In this inspired, provocative, yet oddly frustrating new book, Howard Horwitz elucidates and analyzes some of the most crucial philosophical conceptions underlying the "American Renaissance," American Realism, and the peculiarly American strain of literary Naturalism. In just under two hundred and fifty pages of text (and over sixty pages of notes and documentation), Horwitz examines such varied themes as the Americanization of the Kantian sublime; the cognitive and ontological connections between antebellum protectionist and Transcendentalist thought; and, most centrally, the overarching conception of "transcendent agency" or "mixed instrumentalities" that unites the philosophical schemata of such disparate figures as Andrew Carnegie, Eugene Debs, Ralph Waldo Emerson, Huck Finn, and Basil March. Horwitz's argument is far too complex to be summarized here, but it proves virtually seamless by volume's end, displaying both a depth of analysis and a breadth of knowledge that are unfortunately rare among scholars of any era.
Yet, for all Horwitz's brilliance, the form and presentation of this volume leave much to be desired. On the simplest level, By the Law of Nature is far too short. Such an intricate argument cannot be clearly and cogently articulated in this confined a textual space, and the resulting density of Horwitz's text tests the intellectual capacity (not to mention stamina) of the average academic reader. In addition, the volume suffers from the apparent, common defect of first being composed as a series of essays and then being assembled into a book. Each chapter is a jewel and fully persuasive in its own right, but the effect of the overall volume is more like a string of jewels than a proper necklace. Moreover, the volume seems like an outline for an argument rather than an argument itself. Horwitz appears to have nine central points to make, and he devotes a chapter to each of them, but each of these points is far too important to be examined only in relation to a single text or topic. Indeed, one wonders how Horwitz's volume might have faired had it been enlarged and split up into three volumes (à la Richard Slotkin's ongoing examination of the myth of the American frontier) or organized with roughly alternating chapters of pure theory and close readings (à la Peter Brooks' Reading for the Plot).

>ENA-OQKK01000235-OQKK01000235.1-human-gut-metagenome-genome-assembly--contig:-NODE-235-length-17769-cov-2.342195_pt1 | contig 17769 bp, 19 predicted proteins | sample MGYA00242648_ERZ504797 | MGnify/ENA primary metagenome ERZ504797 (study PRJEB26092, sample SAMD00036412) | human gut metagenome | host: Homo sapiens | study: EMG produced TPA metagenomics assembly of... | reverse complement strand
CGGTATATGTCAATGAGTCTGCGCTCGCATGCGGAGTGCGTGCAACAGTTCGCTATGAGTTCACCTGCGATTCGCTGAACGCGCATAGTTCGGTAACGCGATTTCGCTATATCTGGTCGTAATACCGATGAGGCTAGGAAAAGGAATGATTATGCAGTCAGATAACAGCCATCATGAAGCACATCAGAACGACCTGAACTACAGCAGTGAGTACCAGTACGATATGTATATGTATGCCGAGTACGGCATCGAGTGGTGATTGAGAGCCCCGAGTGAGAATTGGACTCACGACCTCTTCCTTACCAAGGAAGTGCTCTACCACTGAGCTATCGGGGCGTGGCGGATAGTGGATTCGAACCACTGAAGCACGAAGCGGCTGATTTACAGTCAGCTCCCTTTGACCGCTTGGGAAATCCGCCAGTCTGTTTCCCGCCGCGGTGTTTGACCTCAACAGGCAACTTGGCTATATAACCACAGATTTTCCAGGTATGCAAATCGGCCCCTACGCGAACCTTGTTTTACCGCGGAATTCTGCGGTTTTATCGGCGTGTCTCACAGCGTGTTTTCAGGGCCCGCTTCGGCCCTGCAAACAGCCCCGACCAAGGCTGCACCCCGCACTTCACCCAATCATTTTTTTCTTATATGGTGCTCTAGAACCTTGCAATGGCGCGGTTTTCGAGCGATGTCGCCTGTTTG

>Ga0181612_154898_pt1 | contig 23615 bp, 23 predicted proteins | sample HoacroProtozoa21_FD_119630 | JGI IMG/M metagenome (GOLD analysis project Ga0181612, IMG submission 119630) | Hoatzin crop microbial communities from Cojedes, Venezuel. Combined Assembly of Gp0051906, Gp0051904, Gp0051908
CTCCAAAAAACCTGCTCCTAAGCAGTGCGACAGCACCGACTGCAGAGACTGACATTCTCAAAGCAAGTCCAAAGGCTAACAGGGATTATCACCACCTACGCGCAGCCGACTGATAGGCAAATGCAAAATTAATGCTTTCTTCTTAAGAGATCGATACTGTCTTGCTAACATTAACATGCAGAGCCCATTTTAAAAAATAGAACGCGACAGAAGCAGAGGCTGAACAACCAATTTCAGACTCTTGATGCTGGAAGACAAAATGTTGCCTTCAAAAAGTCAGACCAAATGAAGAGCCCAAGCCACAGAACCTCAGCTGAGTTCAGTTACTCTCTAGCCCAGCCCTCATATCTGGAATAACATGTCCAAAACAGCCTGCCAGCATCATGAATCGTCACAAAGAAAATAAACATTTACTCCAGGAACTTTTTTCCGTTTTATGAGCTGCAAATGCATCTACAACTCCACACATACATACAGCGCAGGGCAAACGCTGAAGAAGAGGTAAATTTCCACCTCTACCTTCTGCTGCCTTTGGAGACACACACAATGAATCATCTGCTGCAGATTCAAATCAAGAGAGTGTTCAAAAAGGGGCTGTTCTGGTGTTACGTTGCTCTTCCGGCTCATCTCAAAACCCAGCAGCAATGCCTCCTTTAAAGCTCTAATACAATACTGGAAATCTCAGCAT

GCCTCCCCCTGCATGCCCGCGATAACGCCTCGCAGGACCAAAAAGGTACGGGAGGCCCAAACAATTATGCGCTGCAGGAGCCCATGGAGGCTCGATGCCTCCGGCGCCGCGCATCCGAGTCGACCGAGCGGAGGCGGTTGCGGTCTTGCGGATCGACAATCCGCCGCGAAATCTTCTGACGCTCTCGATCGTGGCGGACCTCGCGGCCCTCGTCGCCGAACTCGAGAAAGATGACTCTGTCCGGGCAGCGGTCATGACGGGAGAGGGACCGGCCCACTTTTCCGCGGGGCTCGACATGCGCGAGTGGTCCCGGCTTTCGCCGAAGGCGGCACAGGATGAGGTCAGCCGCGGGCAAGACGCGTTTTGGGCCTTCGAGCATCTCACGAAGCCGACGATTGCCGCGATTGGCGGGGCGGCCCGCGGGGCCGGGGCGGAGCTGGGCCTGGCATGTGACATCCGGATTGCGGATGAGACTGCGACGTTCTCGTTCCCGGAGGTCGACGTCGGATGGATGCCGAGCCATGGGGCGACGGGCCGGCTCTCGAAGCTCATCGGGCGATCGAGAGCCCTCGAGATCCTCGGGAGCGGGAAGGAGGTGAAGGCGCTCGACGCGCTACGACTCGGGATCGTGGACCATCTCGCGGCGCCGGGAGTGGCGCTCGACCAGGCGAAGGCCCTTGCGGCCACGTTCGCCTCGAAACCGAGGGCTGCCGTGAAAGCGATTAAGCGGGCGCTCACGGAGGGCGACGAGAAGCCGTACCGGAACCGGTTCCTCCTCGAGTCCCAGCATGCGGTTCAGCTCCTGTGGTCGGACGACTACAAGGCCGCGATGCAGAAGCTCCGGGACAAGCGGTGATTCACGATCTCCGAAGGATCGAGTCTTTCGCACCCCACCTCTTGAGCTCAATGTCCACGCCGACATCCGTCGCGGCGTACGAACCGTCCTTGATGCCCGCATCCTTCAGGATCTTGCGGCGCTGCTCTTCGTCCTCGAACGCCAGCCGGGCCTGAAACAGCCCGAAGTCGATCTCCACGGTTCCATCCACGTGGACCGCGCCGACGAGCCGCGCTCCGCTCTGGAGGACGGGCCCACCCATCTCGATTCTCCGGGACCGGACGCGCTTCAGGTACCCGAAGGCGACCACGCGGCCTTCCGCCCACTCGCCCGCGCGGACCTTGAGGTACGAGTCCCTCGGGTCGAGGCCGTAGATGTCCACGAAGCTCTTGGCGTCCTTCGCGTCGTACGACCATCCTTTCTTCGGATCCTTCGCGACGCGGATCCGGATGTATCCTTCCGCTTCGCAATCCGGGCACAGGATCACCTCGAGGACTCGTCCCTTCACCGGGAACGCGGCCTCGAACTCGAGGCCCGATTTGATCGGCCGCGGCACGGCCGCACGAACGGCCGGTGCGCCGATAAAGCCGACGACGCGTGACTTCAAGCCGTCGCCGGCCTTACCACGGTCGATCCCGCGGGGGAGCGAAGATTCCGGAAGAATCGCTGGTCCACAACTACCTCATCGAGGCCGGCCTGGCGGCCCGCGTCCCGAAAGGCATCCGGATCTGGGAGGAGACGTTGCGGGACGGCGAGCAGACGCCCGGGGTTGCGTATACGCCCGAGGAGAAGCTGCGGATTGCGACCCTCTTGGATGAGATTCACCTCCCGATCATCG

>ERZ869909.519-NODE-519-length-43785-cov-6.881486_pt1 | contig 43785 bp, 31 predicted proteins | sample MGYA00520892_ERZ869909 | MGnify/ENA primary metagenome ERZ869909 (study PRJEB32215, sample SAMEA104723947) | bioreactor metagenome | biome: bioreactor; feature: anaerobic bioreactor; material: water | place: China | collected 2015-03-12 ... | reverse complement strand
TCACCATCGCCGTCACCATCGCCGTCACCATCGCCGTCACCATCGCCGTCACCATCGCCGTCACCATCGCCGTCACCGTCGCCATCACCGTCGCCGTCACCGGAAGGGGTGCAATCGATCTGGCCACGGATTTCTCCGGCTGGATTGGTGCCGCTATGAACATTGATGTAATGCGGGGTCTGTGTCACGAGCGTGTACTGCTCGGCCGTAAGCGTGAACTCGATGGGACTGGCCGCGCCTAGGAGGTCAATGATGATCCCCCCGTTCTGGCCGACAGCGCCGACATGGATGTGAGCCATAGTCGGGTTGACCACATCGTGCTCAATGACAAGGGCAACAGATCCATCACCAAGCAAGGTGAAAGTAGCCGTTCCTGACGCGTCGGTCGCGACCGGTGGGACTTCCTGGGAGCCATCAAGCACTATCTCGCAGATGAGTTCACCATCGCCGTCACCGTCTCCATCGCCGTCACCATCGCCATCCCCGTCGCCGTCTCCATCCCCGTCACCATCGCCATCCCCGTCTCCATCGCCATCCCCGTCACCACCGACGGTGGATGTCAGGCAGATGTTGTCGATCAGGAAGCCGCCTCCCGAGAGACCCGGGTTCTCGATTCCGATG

In other words, By the Law of Nature is an anomaly in contemporary literary criticism: one wishes it were longer, and more extensively argued. Having said that, I should emphasize, however, that Americanists of all methodological persuasions will ignore this stimulating volume at their peril. It is well worth the intellectual exertions that Horwitz's text requires, just to glimpse the outlines of the cultural landscape that his analysis suggests. His ideas may be neither fully developed nor immediately graspable in this severely condensed form, but they do point the reader in a valuable direction—toward a bolder, more comprehensive understanding of the complex relations between nineteenth-century American literature, economics, and political and social theory. [End Page 462]